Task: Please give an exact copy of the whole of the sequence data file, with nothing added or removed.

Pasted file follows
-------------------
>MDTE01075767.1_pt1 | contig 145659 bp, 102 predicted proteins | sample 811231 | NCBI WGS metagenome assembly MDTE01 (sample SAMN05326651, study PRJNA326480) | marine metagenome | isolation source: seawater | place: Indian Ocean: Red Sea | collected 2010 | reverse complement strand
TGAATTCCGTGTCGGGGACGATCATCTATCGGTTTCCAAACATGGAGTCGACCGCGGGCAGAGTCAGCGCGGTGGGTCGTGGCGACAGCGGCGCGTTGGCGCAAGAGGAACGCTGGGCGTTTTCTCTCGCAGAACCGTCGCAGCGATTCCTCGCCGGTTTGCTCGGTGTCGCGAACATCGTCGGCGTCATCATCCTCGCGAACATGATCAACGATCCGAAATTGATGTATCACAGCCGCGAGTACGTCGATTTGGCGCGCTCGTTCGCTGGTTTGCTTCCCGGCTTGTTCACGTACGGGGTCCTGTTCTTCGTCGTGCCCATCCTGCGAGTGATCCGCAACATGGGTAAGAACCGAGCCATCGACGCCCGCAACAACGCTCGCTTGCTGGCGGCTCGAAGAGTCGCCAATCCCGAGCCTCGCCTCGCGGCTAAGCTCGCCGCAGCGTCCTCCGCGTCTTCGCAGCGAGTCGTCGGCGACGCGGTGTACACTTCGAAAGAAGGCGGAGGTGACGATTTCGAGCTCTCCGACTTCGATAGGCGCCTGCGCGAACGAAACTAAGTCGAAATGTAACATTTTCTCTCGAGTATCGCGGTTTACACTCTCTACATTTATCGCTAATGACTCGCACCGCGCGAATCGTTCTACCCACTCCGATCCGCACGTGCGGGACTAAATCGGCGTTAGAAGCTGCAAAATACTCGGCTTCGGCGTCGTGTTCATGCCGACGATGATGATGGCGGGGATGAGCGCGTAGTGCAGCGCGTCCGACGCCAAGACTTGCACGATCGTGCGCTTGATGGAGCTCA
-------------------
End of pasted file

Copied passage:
>MDTE01075767.1_pt1 | contig 145659 bp, 102 predicted proteins | sample 811231 | NCBI WGS metagenome assembly MDTE01 (sample SAMN05326651, study PRJNA326480) | marine metagenome | isolation source: seawater | place: Indian Ocean: Red Sea | collected 2010 | reverse complement strand
TGAATTCCGTGTCGGGGACGATCATCTATCGGTTTCCAAACATGGAGTCGACCGCGGGCAGAGTCAGCGCGGTGGGTCGTGGCGACAGCGGCGCGTTGGCGCAAGAGGAACGCTGGGCGTTTTCTCTCGCAGAACCGTCGCAGCGATTCCTCGCCGGTTTGCTCGGTGTCGCGAACATCGTCGGCGTCATCATCCTCGCGAACATGATCAACGATCCGAAATTGATGTATCACAGCCGCGAGTACGTCGATTTGGCGCGCTCGTTCGCTGGTTTGCTTCCCGGCTTGTTCACGTACGGGGTCCTGTTCTTCGTCGTGCCCATCCTGCGAGTGATCCGCAACATGGGTAAGAACCGAGCCATCGACGCCCGCAACAACGCTCGCTTGCTGGCGGCTCGAAGAGTCGCCAATCCCGAGCCTCGCCTCGCGGCTAAGCTCGCCGCAGCGTCCTCCGCGTCTTCGCAGCGAGTCGTCGGCGACGCGGTGTACACTTCGAAAGAAGGCGGAGGTGACGATTTCGAGCTCTCCGACTTCGATAGGCGCCTGCGCGAACGAAACTAAGTCGAAATGTAACATTTTCTCTCGAGTATCGCGGTTTACACTCTCTACATTTATCGCTAATGACTCGCACCGCGCGAATCGTTCTACCCACTCCGATCCGCACGTGCGGGACTAAATCGGCGTTAGAAGCTGCAAAATACTCGGCTTCGGCGTCGTGTTCATGCCGACGATGATGATGGCGGGGATGAGCGCGTAGTGCAGCGCGTCCGACGCCAAGACTTGCACGATCGTGCGCTTGATGGAGCTCA